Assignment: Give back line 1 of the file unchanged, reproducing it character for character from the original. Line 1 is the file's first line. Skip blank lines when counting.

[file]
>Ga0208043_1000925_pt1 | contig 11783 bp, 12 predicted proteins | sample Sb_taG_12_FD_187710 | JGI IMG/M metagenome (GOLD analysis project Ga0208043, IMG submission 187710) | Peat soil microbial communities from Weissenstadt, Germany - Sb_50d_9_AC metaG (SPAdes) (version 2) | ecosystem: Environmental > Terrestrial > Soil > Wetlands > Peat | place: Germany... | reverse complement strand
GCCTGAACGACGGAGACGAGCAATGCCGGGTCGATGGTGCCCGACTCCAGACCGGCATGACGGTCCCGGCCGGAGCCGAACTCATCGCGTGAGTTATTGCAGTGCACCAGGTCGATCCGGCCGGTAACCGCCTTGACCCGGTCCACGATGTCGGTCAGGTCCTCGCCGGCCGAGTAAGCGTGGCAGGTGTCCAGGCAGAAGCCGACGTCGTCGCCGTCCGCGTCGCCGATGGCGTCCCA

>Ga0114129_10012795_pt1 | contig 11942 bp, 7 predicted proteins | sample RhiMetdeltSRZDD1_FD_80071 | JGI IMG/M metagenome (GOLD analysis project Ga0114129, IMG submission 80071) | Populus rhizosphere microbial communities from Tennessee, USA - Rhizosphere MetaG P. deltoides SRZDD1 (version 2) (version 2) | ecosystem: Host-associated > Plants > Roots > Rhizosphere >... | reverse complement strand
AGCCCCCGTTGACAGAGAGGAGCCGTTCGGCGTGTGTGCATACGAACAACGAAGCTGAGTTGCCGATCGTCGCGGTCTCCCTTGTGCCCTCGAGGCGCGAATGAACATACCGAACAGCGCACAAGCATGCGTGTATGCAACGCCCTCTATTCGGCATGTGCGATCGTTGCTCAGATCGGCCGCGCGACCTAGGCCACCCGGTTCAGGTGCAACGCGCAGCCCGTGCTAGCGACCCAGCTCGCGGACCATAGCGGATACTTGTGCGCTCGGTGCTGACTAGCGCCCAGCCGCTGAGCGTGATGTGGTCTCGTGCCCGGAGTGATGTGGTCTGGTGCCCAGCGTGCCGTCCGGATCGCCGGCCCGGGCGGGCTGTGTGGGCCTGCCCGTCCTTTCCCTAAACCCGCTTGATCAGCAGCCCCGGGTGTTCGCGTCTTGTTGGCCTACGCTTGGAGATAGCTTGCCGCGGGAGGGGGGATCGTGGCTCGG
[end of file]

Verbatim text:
>Ga0208043_1000925_pt1 | contig 11783 bp, 12 predicted proteins | sample Sb_taG_12_FD_187710 | JGI IMG/M metagenome (GOLD analysis project Ga0208043, IMG submission 187710) | Peat soil microbial communities from Weissenstadt, Germany - Sb_50d_9_AC metaG (SPAdes) (version 2) | ecosystem: Environmental > Terrestrial > Soil > Wetlands > Peat | place: Germany... | reverse complement strand